There is a period when I saw a blade simply as a sharp hunk of metal used to occasionally cut up some veggies. Not anymore. Besides knives created specifically for very exacting tasks (e.g. tomato knives), there are other major differences. Could it be a European-style knife or perhaps a Japanese-style knife? What kind of edge does the knife have? What style of handle does the knife have?
In this short article, we’ll consider the various surfaces a blade can have. That standard surface, the most common texture for the flat of a blade. On more elaborate knives, however, there can be different textures. To improve their performance, knives might also be dimpled, hammered, or work with a textured steel like Damascus.
The typical, smooth steel on the flat of the blade is easiest to produce for some manufactures. An all-natural product of the grinding process, it’s easiest to just machine polish a flat working surface and make that the flat of the blade.
A problem with the perfectly smooth surface is that food sticks to it more readily, especially wet foods, which most foods will be. Everyone who’s cooked before knows how annoying it is to own to scraped bits of minces garlic or slices of tomato off the side of a knife. For this reason the textured surfaces were developed.
These knives are often incorrectly labeled “hollow ground” knives. This is an inaccuracy since hollow ground actually refers to a model of knife edge, to not the grinding of hollows into the blade.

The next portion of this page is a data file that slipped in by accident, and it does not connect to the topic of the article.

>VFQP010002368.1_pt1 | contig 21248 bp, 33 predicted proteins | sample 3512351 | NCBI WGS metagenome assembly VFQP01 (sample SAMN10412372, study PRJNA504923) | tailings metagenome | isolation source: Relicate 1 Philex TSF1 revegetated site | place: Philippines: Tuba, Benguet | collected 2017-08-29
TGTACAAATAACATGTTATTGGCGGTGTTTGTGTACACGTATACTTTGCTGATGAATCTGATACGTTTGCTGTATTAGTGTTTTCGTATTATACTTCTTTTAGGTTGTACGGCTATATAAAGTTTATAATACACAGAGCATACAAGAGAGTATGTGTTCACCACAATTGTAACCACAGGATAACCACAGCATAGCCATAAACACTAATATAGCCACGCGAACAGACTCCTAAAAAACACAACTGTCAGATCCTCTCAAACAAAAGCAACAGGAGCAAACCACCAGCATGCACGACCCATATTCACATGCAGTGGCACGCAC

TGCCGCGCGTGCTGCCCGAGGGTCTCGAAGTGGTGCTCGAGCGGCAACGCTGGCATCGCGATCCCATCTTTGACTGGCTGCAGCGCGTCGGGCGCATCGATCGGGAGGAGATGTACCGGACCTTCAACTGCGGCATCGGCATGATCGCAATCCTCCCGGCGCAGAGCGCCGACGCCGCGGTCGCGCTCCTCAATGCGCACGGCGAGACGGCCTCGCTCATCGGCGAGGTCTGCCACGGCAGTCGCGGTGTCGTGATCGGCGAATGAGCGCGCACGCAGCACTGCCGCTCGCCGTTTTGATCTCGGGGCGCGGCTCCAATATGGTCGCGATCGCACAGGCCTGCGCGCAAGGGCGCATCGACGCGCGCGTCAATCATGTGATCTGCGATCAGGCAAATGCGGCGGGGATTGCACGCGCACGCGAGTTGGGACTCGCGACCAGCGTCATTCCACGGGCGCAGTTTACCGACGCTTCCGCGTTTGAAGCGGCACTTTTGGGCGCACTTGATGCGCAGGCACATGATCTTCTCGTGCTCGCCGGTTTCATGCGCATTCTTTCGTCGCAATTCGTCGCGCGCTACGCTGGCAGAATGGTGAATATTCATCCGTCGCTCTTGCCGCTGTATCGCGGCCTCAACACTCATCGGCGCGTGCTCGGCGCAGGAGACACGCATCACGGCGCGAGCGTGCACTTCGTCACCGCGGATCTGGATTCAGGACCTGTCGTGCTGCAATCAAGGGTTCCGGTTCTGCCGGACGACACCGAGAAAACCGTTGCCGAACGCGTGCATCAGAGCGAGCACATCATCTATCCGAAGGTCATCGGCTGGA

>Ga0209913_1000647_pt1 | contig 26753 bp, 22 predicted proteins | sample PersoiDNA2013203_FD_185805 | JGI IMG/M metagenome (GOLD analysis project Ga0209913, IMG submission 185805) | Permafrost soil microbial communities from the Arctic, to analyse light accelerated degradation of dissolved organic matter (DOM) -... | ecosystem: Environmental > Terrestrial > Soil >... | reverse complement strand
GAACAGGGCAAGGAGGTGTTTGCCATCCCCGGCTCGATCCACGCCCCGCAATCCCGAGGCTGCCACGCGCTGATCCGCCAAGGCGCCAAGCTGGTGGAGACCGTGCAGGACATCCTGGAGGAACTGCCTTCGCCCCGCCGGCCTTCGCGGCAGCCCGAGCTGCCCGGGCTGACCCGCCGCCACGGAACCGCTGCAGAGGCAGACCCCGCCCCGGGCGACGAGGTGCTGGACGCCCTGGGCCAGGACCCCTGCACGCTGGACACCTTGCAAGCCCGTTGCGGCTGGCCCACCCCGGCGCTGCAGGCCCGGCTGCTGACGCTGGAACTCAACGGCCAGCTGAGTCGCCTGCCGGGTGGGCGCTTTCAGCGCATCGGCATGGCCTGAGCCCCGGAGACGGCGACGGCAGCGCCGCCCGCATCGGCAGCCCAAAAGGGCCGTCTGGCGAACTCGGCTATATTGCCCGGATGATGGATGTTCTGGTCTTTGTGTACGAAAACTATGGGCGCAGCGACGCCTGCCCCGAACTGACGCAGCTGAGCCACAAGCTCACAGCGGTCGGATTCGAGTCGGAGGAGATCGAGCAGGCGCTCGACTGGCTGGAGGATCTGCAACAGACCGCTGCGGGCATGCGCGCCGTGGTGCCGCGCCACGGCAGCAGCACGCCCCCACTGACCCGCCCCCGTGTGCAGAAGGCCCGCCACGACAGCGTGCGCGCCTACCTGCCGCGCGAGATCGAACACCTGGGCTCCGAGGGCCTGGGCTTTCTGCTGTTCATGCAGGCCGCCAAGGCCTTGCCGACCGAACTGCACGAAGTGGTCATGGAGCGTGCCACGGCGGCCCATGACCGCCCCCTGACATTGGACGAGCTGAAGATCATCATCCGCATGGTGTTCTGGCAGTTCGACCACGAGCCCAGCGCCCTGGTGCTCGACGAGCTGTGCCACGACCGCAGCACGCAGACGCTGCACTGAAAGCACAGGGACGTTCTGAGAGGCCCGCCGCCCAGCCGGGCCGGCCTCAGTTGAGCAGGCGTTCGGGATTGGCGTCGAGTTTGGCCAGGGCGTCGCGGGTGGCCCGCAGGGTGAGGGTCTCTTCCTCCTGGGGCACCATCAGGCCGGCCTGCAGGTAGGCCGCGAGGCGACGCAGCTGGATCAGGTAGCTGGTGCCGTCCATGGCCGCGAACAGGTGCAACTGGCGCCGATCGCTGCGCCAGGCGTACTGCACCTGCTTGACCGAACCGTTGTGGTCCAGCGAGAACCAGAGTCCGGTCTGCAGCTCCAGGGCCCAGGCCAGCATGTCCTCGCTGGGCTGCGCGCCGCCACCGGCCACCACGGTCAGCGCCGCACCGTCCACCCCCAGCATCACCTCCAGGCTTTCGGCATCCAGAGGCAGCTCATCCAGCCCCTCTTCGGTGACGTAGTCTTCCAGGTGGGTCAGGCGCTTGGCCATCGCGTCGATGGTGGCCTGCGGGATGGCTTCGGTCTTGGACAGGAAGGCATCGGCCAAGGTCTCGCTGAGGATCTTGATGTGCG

Dimpled knives are becoming more and more common. These knives have little hollow dimples ground out from the blade, usually quite near to the edge. The concept behind these little pits is that they trap air inside, preventing food from staying with the blade. The resulting cuts are smoother, easier, and it’s much simpler to gather the meals after cutting.
An old-school version of the dimples, a hammered blade has been deliberately dented and textured during manufacture. The resulting uneven surface has a similar effect to the dimples, trapping air and preventing food from staying with the flat of the blade. This feature is more commonly seen in Japanese-style knives, especially high-end traditional Japanese knives.
Damascus steel is a smoother, layering of steel found in several varieties of knife, though it’s most typical among Japanese knives. As a smoother steel, Damascus is normally used to clothe a tougher, more brittle steel useful for the core and edge of a knife. Since it is comprised of several layers of folded steel, Damascus steel doesn’t routinely have an easy finish. Instead, it has a rough, textured surface that acts much like the dimpled or hammered steels above. Air is trapped in the tiny valleys of the steel, preventing food from staying with the blade during cutting.
Textured Blade vs Flat Blades
Textured blades are best useful for slicing and chopping tasks that aren’t producing very small pieces. Mincing and very fine chopping are better left to a set blade. The reason being tiny pieces of food can get lodges in the dimples or imperfections of the blade, and are even harder to get them out. The exact same bits may stay glued to a set blade, but they’re easy enough to just swipe off.
Textured metals also need a tad bit more attention when cleaning. Not only do bits of food get stuck included, but they can be harder to identify when cleaning the knife. Water may also get trapped in the little reservoirs, increasing the opportunity of rusting or discoloration.
These blades are superb at any slicing job, however, and it’s worth having one of them around only for making fine cuts other knives may not handle quite so well. Should you keep a slicing knife and a cutting knife, make sure to only hone the slicing knife with a ceramic or glass honing rod. A metal honing rod could change the qualities of the edge.